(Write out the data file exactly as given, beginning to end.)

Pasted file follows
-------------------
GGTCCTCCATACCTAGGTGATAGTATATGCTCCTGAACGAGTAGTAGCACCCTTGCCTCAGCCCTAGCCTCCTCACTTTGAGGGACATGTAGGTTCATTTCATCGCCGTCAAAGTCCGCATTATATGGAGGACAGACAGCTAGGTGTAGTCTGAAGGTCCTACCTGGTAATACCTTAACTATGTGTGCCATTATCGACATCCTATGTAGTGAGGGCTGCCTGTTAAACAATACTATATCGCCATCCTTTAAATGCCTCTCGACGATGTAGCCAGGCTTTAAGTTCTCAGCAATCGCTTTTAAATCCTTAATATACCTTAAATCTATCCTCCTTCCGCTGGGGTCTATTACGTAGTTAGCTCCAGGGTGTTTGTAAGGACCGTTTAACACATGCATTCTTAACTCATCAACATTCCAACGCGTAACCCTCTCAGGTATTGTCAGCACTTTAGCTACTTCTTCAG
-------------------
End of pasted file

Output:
GGTCCTCCATACCTAGGTGATAGTATATGCTCCTGAACGAGTAGTAGCACCCTTGCCTCAGCCCTAGCCTCCTCACTTTGAGGGACATGTAGGTTCATTTCATCGCCGTCAAAGTCCGCATTATATGGAGGACAGACAGCTAGGTGTAGTCTGAAGGTCCTACCTGGTAATACCTTAACTATGTGTGCCATTATCGACATCCTATGTAGTGAGGGCTGCCTGTTAAACAATACTATATCGCCATCCTTTAAATGCCTCTCGACGATGTAGCCAGGCTTTAAGTTCTCAGCAATCGCTTTTAAATCCTTAATATACCTTAAATCTATCCTCCTTCCGCTGGGGTCTATTACGTAGTTAGCTCCAGGGTGTTTGTAAGGACCGTTTAACACATGCATTCTTAACTCATCAACATTCCAACGCGTAACCCTCTCAGGTATTGTCAGCACTTTAGCTACTTCTTCAG